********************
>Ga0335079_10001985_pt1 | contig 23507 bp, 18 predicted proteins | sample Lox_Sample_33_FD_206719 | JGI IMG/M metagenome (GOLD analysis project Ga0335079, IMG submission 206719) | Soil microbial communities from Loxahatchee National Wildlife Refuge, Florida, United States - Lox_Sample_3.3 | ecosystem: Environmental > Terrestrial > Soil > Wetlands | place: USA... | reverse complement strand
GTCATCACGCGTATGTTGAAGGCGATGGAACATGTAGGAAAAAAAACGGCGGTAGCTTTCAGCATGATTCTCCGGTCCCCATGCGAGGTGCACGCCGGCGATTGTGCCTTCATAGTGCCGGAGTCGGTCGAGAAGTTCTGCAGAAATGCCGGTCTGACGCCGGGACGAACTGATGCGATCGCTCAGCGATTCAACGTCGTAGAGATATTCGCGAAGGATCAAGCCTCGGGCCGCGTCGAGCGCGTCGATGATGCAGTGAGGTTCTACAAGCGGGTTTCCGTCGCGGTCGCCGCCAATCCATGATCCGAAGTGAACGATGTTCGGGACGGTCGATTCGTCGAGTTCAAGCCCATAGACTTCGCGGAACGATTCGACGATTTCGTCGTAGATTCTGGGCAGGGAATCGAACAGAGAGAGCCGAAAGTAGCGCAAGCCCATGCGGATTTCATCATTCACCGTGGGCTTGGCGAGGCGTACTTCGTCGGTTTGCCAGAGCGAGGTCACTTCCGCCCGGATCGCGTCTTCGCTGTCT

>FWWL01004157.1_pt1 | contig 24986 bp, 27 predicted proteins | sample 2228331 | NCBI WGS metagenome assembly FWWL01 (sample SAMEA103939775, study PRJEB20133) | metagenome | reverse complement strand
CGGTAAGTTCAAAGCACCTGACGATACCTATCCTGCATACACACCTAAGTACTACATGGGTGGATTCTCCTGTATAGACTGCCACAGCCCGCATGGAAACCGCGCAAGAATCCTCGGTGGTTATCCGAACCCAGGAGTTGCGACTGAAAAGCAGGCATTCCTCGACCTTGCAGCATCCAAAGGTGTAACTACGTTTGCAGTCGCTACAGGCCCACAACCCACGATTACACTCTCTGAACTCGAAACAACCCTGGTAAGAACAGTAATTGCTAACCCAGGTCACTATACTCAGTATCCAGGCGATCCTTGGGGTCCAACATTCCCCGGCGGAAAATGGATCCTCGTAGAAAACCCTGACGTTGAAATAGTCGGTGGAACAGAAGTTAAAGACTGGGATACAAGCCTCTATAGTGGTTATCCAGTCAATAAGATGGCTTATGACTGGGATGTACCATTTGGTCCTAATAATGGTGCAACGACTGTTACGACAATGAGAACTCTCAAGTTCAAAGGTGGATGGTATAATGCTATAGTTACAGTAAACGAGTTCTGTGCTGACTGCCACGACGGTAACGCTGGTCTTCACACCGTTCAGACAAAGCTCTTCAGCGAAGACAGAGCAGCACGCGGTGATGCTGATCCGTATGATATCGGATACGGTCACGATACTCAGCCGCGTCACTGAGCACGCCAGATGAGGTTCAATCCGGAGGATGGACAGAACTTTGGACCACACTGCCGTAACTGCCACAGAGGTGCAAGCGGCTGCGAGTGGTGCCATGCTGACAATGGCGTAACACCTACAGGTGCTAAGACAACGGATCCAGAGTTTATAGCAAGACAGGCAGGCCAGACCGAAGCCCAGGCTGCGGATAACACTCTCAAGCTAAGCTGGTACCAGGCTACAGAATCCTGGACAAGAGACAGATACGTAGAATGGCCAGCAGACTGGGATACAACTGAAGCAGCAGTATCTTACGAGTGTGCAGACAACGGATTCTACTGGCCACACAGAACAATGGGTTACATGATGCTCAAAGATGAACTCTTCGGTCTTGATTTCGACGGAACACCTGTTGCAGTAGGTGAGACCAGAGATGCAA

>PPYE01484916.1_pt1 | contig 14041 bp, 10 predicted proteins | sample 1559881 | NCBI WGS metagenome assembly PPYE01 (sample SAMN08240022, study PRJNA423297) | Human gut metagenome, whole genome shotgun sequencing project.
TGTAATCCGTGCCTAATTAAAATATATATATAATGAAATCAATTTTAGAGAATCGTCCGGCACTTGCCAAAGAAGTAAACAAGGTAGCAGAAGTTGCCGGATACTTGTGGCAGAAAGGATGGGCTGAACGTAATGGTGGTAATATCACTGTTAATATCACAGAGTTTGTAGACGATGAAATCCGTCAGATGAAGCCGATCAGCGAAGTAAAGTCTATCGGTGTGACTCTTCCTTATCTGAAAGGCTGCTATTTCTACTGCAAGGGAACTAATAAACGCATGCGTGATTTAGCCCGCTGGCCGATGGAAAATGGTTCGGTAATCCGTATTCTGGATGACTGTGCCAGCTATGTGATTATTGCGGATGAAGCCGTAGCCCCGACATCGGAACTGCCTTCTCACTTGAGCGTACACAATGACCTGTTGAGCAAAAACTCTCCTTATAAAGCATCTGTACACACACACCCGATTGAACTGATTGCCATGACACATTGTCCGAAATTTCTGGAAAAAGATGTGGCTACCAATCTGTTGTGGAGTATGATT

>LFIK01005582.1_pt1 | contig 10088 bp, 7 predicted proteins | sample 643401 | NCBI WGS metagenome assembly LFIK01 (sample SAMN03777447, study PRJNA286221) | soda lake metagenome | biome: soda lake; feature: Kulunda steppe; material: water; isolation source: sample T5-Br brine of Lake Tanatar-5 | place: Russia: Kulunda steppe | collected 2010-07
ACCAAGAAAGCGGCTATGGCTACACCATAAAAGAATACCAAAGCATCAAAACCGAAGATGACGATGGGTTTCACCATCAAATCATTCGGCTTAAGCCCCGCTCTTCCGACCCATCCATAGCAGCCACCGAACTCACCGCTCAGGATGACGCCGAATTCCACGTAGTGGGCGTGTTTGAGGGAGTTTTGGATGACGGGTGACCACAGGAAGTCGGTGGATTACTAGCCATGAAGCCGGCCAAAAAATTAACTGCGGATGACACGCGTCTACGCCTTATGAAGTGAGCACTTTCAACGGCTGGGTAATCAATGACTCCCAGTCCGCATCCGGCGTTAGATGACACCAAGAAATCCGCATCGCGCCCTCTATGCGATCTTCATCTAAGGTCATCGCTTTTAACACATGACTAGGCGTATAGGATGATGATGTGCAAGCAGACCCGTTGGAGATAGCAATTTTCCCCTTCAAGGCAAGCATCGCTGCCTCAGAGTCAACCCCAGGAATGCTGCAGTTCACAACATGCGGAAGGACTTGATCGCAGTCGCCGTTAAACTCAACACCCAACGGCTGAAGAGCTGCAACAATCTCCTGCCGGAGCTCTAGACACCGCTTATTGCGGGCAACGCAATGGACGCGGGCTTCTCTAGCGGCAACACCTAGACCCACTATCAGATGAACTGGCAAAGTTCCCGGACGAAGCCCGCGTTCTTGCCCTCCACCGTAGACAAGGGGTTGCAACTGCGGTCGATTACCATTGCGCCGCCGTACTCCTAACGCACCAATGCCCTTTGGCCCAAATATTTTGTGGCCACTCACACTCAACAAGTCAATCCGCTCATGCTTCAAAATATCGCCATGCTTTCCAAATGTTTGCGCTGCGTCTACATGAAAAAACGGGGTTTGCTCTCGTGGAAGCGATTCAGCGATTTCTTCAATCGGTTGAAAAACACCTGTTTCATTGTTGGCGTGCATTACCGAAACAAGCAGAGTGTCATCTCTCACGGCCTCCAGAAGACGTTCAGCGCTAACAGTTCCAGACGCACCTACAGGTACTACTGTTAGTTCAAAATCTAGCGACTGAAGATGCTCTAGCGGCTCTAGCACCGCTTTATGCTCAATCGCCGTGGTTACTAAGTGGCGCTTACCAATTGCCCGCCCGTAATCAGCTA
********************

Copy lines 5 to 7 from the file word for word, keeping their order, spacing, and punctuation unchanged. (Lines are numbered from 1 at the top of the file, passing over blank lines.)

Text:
>PPYE01484916.1_pt1 | contig 14041 bp, 10 predicted proteins | sample 1559881 | NCBI WGS metagenome assembly PPYE01 (sample SAMN08240022, study PRJNA423297) | Human gut metagenome, whole genome shotgun sequencing project.
TGTAATCCGTGCCTAATTAAAATATATATATAATGAAATCAATTTTAGAGAATCGTCCGGCACTTGCCAAAGAAGTAAACAAGGTAGCAGAAGTTGCCGGATACTTGTGGCAGAAAGGATGGGCTGAACGTAATGGTGGTAATATCACTGTTAATATCACAGAGTTTGTAGACGATGAAATCCGTCAGATGAAGCCGATCAGCGAAGTAAAGTCTATCGGTGTGACTCTTCCTTATCTGAAAGGCTGCTATTTCTACTGCAAGGGAACTAATAAACGCATGCGTGATTTAGCCCGCTGGCCGATGGAAAATGGTTCGGTAATCCGTATTCTGGATGACTGTGCCAGCTATGTGATTATTGCGGATGAAGCCGTAGCCCCGACATCGGAACTGCCTTCTCACTTGAGCGTACACAATGACCTGTTGAGCAAAAACTCTCCTTATAAAGCATCTGTACACACACACCCGATTGAACTGATTGCCATGACACATTGTCCGAAATTTCTGGAAAAAGATGTGGCTACCAATCTGTTGTGGAGTATGATT

>LFIK01005582.1_pt1 | contig 10088 bp, 7 predicted proteins | sample 643401 | NCBI WGS metagenome assembly LFIK01 (sample SAMN03777447, study PRJNA286221) | soda lake metagenome | biome: soda lake; feature: Kulunda steppe; material: water; isolation source: sample T5-Br brine of Lake Tanatar-5 | place: Russia: Kulunda steppe | collected 2010-07